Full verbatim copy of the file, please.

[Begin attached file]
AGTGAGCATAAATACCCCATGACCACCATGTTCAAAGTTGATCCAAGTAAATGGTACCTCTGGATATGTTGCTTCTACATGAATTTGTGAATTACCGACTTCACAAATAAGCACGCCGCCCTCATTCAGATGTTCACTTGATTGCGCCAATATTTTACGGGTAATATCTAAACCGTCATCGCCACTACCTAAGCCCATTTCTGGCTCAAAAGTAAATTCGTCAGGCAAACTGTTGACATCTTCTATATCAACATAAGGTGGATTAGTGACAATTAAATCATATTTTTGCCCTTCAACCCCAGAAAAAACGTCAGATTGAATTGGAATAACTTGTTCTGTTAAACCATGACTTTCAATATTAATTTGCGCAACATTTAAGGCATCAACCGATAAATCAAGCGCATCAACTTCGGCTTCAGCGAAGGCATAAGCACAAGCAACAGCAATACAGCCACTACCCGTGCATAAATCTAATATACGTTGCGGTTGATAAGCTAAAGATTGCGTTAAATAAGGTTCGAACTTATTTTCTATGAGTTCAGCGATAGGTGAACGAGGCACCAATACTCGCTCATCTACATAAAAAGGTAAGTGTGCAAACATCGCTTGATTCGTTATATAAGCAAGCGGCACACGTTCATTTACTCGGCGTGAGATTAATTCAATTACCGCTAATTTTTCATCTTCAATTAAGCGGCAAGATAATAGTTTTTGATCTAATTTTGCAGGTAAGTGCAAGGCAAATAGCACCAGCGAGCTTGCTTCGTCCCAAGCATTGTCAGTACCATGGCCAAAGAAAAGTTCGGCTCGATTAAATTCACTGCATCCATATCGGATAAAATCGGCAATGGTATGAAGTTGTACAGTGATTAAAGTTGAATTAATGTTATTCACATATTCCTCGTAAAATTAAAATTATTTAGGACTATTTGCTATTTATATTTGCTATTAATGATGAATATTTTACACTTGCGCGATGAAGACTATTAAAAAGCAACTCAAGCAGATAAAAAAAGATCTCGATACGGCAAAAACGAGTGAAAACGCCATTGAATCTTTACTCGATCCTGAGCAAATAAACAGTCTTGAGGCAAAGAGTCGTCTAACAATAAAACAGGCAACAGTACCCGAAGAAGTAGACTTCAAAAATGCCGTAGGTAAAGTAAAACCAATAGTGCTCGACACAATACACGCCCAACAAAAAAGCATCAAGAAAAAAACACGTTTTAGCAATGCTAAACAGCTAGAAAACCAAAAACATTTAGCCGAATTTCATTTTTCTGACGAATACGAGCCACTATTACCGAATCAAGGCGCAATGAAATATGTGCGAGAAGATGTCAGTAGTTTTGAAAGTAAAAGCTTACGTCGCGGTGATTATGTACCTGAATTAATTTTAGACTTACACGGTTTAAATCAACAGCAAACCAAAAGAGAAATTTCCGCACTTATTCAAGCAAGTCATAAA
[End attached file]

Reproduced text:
AGTGAGCATAAATACCCCATGACCACCATGTTCAAAGTTGATCCAAGTAAATGGTACCTCTGGATATGTTGCTTCTACATGAATTTGTGAATTACCGACTTCACAAATAAGCACGCCGCCCTCATTCAGATGTTCACTTGATTGCGCCAATATTTTACGGGTAATATCTAAACCGTCATCGCCACTACCTAAGCCCATTTCTGGCTCAAAAGTAAATTCGTCAGGCAAACTGTTGACATCTTCTATATCAACATAAGGTGGATTAGTGACAATTAAATCATATTTTTGCCCTTCAACCCCAGAAAAAACGTCAGATTGAATTGGAATAACTTGTTCTGTTAAACCATGACTTTCAATATTAATTTGCGCAACATTTAAGGCATCAACCGATAAATCAAGCGCATCAACTTCGGCTTCAGCGAAGGCATAAGCACAAGCAACAGCAATACAGCCACTACCCGTGCATAAATCTAATATACGTTGCGGTTGATAAGCTAAAGATTGCGTTAAATAAGGTTCGAACTTATTTTCTATGAGTTCAGCGATAGGTGAACGAGGCACCAATACTCGCTCATCTACATAAAAAGGTAAGTGTGCAAACATCGCTTGATTCGTTATATAAGCAAGCGGCACACGTTCATTTACTCGGCGTGAGATTAATTCAATTACCGCTAATTTTTCATCTTCAATTAAGCGGCAAGATAATAGTTTTTGATCTAATTTTGCAGGTAAGTGCAAGGCAAATAGCACCAGCGAGCTTGCTTCGTCCCAAGCATTGTCAGTACCATGGCCAAAGAAAAGTTCGGCTCGATTAAATTCACTGCATCCATATCGGATAAAATCGGCAATGGTATGAAGTTGTACAGTGATTAAAGTTGAATTAATGTTATTCACATATTCCTCGTAAAATTAAAATTATTTAGGACTATTTGCTATTTATATTTGCTATTAATGATGAATATTTTACACTTGCGCGATGAAGACTATTAAAAAGCAACTCAAGCAGATAAAAAAAGATCTCGATACGGCAAAAACGAGTGAAAACGCCATTGAATCTTTACTCGATCCTGAGCAAATAAACAGTCTTGAGGCAAAGAGTCGTCTAACAATAAAACAGGCAACAGTACCCGAAGAAGTAGACTTCAAAAATGCCGTAGGTAAAGTAAAACCAATAGTGCTCGACACAATACACGCCCAACAAAAAAGCATCAAGAAAAAAACACGTTTTAGCAATGCTAAACAGCTAGAAAACCAAAAACATTTAGCCGAATTTCATTTTTCTGACGAATACGAGCCACTATTACCGAATCAAGGCGCAATGAAATATGTGCGAGAAGATGTCAGTAGTTTTGAAAGTAAAAGCTTACGTCGCGGTGATTATGTACCTGAATTAATTTTAGACTTACACGGTTTAAATCAACAGCAAACCAAAAGAGAAATTTCCGCACTTATTCAAGCAAGTCATAAA